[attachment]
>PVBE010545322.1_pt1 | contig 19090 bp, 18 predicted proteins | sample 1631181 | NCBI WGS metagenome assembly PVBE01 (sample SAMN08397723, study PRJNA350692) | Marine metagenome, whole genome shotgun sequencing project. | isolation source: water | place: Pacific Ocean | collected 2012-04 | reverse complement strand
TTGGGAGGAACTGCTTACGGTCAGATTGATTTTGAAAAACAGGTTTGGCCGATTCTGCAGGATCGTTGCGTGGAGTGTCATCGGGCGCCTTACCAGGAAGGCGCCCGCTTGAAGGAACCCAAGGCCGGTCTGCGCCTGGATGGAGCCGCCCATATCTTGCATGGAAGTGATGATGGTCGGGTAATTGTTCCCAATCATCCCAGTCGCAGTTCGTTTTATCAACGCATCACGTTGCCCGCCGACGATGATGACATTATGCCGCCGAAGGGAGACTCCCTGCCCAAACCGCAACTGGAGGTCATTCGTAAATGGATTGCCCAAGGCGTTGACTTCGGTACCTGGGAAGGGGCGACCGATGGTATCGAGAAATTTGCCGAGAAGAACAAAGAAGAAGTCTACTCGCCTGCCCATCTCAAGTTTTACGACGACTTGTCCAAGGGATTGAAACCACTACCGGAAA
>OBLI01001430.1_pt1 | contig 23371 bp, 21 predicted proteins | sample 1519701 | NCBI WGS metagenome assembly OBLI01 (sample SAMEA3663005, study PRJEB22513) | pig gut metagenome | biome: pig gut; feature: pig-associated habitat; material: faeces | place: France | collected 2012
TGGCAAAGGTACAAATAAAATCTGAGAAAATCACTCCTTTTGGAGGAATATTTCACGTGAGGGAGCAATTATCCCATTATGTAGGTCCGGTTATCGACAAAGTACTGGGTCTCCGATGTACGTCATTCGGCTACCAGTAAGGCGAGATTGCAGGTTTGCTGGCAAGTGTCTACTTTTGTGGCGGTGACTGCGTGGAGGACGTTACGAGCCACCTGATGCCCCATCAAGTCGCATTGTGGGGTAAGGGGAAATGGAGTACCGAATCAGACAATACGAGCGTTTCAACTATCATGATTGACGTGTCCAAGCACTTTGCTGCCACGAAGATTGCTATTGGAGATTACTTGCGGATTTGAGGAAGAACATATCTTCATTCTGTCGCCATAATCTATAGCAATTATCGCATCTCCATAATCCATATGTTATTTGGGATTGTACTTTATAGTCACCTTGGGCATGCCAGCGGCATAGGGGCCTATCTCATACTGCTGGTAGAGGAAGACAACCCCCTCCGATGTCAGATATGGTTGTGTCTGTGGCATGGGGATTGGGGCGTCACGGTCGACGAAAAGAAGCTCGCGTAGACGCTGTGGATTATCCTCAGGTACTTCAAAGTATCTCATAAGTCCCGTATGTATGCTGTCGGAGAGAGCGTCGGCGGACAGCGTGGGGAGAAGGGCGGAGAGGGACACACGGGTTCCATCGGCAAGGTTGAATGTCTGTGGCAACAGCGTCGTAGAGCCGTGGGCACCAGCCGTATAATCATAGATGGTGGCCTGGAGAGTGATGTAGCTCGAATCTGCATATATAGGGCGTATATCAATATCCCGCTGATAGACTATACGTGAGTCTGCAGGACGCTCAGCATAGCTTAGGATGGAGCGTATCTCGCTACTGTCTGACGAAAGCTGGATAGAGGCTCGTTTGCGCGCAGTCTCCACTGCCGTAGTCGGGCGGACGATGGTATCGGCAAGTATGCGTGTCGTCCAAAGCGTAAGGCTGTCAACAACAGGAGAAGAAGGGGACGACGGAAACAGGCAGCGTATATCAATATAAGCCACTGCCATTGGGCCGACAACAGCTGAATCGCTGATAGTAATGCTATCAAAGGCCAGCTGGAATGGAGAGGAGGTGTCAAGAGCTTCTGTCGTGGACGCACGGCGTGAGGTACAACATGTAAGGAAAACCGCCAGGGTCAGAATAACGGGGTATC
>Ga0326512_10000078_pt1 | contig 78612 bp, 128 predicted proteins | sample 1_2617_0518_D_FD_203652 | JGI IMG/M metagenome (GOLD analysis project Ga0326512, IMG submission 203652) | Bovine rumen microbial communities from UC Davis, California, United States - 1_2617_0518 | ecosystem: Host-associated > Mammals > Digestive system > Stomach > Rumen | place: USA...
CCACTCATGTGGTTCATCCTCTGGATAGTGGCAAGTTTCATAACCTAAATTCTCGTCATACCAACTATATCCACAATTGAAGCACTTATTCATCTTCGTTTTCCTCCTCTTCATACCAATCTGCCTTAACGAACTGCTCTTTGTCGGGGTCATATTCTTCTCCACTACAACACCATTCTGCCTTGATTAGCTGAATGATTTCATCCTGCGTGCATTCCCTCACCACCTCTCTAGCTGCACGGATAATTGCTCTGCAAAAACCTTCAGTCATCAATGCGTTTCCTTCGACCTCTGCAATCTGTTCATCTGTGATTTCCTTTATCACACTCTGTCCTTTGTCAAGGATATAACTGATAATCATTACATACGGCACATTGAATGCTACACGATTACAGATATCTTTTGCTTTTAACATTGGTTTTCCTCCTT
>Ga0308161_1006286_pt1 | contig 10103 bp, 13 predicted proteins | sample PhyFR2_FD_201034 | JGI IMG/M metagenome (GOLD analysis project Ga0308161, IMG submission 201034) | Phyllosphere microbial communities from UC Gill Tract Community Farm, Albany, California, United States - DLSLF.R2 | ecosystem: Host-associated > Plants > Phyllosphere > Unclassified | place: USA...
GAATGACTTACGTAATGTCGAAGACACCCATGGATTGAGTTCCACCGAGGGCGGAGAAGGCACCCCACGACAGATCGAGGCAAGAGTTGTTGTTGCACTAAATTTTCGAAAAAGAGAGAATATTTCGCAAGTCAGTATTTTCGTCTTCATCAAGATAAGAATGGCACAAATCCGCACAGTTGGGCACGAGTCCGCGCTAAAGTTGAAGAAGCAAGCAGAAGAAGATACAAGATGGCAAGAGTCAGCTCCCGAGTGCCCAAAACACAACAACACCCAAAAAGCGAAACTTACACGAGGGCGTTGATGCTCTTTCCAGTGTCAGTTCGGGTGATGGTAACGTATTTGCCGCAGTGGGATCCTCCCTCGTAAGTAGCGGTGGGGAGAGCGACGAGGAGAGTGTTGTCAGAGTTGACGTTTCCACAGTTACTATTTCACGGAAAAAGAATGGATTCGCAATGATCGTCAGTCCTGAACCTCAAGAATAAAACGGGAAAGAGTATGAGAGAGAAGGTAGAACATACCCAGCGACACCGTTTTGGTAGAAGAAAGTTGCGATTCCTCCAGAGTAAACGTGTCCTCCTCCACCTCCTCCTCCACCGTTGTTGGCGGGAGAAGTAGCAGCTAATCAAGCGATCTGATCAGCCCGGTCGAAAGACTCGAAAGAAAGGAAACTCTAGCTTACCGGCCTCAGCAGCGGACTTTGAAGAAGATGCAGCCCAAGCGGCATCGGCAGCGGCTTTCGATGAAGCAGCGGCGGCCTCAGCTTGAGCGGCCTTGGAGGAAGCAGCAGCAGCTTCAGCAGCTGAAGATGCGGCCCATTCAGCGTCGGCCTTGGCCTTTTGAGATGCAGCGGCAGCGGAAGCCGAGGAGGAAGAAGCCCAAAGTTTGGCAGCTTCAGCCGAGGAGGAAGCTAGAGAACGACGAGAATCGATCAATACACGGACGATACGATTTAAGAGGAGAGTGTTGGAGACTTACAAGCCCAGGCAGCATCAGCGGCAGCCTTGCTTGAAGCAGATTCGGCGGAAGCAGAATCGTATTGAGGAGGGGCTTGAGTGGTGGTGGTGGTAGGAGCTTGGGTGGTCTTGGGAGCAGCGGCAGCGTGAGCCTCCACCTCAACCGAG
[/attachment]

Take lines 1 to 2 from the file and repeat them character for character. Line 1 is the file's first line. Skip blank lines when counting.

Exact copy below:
>PVBE010545322.1_pt1 | contig 19090 bp, 18 predicted proteins | sample 1631181 | NCBI WGS metagenome assembly PVBE01 (sample SAMN08397723, study PRJNA350692) | Marine metagenome, whole genome shotgun sequencing project. | isolation source: water | place: Pacific Ocean | collected 2012-04 | reverse complement strand
TTGGGAGGAACTGCTTACGGTCAGATTGATTTTGAAAAACAGGTTTGGCCGATTCTGCAGGATCGTTGCGTGGAGTGTCATCGGGCGCCTTACCAGGAAGGCGCCCGCTTGAAGGAACCCAAGGCCGGTCTGCGCCTGGATGGAGCCGCCCATATCTTGCATGGAAGTGATGATGGTCGGGTAATTGTTCCCAATCATCCCAGTCGCAGTTCGTTTTATCAACGCATCACGTTGCCCGCCGACGATGATGACATTATGCCGCCGAAGGGAGACTCCCTGCCCAAACCGCAACTGGAGGTCATTCGTAAATGGATTGCCCAAGGCGTTGACTTCGGTACCTGGGAAGGGGCGACCGATGGTATCGAGAAATTTGCCGAGAAGAACAAAGAAGAAGTCTACTCGCCTGCCCATCTCAAGTTTTACGACGACTTGTCCAAGGGATTGAAACCACTACCGGAAA